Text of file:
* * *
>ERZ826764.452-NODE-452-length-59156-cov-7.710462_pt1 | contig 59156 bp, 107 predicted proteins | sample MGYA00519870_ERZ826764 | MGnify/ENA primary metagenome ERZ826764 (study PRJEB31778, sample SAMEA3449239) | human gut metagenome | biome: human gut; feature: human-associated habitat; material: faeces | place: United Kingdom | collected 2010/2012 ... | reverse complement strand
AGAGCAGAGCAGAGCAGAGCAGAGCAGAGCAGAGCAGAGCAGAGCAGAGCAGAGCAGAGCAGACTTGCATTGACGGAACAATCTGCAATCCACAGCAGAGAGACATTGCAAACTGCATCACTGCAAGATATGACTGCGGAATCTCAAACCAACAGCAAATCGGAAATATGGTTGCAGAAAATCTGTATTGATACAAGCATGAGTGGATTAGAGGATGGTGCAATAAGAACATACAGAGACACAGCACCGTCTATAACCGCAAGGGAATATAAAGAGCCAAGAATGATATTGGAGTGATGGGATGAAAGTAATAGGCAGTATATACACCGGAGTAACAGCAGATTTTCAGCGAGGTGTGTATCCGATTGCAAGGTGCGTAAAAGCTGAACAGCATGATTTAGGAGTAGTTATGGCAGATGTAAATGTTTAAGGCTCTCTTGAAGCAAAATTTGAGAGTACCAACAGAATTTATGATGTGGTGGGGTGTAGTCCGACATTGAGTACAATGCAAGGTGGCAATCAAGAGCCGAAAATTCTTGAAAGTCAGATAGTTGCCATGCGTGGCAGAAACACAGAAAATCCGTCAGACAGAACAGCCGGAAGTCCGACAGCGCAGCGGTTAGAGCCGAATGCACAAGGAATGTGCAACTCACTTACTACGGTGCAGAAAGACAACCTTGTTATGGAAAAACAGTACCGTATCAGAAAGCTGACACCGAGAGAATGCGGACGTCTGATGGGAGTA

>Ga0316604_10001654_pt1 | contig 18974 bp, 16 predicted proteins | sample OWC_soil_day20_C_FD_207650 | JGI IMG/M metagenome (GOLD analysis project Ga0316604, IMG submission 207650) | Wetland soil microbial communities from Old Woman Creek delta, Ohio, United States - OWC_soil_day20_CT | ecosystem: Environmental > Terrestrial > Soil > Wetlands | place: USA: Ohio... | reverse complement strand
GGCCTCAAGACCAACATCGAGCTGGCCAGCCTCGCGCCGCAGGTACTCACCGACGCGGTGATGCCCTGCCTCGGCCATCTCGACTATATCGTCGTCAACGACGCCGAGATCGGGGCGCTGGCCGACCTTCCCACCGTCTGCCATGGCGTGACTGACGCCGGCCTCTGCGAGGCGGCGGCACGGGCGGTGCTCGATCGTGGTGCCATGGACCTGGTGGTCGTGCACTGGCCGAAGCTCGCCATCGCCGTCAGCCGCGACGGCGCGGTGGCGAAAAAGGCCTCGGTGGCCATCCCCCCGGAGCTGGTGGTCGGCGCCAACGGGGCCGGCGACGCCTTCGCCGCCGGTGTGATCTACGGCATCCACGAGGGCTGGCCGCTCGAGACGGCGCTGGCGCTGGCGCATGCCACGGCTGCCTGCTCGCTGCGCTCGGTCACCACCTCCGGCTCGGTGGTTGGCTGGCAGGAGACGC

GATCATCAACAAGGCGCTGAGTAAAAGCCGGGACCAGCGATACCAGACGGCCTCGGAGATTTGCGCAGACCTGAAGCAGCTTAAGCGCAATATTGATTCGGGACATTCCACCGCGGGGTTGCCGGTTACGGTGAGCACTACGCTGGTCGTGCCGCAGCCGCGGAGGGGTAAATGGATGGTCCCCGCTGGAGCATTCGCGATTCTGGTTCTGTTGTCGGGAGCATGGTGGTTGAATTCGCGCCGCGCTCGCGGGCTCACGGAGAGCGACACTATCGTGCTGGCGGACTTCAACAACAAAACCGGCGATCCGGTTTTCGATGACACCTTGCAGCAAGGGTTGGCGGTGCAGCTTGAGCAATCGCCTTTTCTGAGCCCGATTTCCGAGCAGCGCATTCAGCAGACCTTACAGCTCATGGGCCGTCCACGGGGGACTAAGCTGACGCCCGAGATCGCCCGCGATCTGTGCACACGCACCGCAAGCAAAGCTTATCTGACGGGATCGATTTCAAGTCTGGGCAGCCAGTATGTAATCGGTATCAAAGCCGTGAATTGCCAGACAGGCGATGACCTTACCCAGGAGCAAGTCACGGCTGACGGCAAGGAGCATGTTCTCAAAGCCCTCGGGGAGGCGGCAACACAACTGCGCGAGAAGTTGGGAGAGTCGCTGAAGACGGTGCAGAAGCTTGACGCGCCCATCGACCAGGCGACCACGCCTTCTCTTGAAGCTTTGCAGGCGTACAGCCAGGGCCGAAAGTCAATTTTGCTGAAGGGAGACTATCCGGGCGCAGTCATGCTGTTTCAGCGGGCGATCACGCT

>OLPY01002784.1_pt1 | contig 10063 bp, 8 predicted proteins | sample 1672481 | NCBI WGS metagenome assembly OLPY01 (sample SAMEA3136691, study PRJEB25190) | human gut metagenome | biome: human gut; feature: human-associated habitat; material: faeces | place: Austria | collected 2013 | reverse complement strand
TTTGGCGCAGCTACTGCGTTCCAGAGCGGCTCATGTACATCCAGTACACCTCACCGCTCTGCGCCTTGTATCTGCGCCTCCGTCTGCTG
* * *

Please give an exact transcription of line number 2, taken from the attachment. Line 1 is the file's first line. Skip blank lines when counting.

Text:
AGAGCAGAGCAGAGCAGAGCAGAGCAGAGCAGAGCAGAGCAGAGCAGAGCAGAGCAGAGCAGACTTGCATTGACGGAACAATCTGCAATCCACAGCAGAGAGACATTGCAAACTGCATCACTGCAAGATATGACTGCGGAATCTCAAACCAACAGCAAATCGGAAATATGGTTGCAGAAAATCTGTATTGATACAAGCATGAGTGGATTAGAGGATGGTGCAATAAGAACATACAGAGACACAGCACCGTCTATAACCGCAAGGGAATATAAAGAGCCAAGAATGATATTGGAGTGATGGGATGAAAGTAATAGGCAGTATATACACCGGAGTAACAGCAGATTTTCAGCGAGGTGTGTATCCGATTGCAAGGTGCGTAAAAGCTGAACAGCATGATTTAGGAGTAGTTATGGCAGATGTAAATGTTTAAGGCTCTCTTGAAGCAAAATTTGAGAGTACCAACAGAATTTATGATGTGGTGGGGTGTAGTCCGACATTGAGTACAATGCAAGGTGGCAATCAAGAGCCGAAAATTCTTGAAAGTCAGATAGTTGCCATGCGTGGCAGAAACACAGAAAATCCGTCAGACAGAACAGCCGGAAGTCCGACAGCGCAGCGGTTAGAGCCGAATGCACAAGGAATGTGCAACTCACTTACTACGGTGCAGAAAGACAACCTTGTTATGGAAAAACAGTACCGTATCAGAAAGCTGACACCGAGAGAATGCGGACGTCTGATGGGAGTA